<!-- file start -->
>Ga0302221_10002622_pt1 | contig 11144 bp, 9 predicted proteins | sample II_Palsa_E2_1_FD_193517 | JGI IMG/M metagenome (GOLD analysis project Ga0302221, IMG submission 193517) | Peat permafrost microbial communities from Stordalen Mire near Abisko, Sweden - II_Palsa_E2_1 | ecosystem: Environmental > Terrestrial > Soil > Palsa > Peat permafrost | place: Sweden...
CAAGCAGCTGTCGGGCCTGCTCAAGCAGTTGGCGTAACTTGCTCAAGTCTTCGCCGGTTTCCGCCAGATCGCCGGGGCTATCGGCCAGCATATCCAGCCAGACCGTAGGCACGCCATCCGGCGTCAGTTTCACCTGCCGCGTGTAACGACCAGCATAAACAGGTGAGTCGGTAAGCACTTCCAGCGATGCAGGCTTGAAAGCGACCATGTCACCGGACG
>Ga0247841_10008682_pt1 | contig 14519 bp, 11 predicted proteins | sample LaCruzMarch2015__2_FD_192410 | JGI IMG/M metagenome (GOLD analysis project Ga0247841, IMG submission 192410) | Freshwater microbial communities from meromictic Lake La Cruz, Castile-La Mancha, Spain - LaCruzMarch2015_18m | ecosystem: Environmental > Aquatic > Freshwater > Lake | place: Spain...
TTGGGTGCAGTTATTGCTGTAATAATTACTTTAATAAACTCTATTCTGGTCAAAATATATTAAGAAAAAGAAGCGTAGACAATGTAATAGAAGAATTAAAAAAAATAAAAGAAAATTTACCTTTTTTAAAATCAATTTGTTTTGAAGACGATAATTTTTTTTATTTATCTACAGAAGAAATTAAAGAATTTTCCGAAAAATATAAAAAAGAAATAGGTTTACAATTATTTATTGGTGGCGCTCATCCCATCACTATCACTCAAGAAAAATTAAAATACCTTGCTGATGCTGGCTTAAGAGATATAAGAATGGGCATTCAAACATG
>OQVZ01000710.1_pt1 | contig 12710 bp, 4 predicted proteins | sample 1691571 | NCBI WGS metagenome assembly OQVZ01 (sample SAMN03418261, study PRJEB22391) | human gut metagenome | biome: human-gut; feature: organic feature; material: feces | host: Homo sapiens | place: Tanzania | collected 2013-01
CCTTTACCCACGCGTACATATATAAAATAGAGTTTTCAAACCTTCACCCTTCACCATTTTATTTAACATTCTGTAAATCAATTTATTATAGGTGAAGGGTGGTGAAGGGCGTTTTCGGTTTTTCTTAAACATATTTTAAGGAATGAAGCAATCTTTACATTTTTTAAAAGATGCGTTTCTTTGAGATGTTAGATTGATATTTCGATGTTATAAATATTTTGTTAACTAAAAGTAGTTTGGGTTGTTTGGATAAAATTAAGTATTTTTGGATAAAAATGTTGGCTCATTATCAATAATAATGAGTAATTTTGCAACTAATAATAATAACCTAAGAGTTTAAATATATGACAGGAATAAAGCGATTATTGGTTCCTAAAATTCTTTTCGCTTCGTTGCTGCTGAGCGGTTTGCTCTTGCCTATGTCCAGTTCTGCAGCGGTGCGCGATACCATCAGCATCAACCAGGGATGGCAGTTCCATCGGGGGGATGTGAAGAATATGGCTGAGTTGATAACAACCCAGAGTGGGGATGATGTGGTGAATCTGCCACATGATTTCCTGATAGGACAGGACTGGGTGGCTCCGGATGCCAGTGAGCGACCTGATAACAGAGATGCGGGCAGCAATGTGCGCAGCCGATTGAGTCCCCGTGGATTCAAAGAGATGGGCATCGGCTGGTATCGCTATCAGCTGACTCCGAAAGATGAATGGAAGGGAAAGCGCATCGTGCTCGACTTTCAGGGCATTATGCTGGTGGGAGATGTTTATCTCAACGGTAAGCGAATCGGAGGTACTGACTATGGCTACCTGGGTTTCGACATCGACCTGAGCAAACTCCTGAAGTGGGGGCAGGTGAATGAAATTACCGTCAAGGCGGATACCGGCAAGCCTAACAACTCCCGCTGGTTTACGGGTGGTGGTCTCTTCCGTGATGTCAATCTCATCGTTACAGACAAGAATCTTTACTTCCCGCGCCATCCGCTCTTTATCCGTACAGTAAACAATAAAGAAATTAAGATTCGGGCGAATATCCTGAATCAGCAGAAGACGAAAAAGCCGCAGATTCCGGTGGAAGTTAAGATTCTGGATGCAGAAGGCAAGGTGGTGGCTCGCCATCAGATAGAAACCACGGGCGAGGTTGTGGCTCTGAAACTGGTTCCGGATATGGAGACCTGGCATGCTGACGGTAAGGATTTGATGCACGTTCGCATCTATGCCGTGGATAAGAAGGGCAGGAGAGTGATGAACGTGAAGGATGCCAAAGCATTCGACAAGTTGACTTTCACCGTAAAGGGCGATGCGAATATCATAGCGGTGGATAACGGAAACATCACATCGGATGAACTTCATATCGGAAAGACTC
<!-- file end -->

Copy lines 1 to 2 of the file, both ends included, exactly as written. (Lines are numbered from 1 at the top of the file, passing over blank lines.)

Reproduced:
>Ga0302221_10002622_pt1 | contig 11144 bp, 9 predicted proteins | sample II_Palsa_E2_1_FD_193517 | JGI IMG/M metagenome (GOLD analysis project Ga0302221, IMG submission 193517) | Peat permafrost microbial communities from Stordalen Mire near Abisko, Sweden - II_Palsa_E2_1 | ecosystem: Environmental > Terrestrial > Soil > Palsa > Peat permafrost | place: Sweden...
CAAGCAGCTGTCGGGCCTGCTCAAGCAGTTGGCGTAACTTGCTCAAGTCTTCGCCGGTTTCCGCCAGATCGCCGGGGCTATCGGCCAGCATATCCAGCCAGACCGTAGGCACGCCATCCGGCGTCAGTTTCACCTGCCGCGTGTAACGACCAGCATAAACAGGTGAGTCGGTAAGCACTTCCAGCGATGCAGGCTTGAAAGCGACCATGTCACCGGACG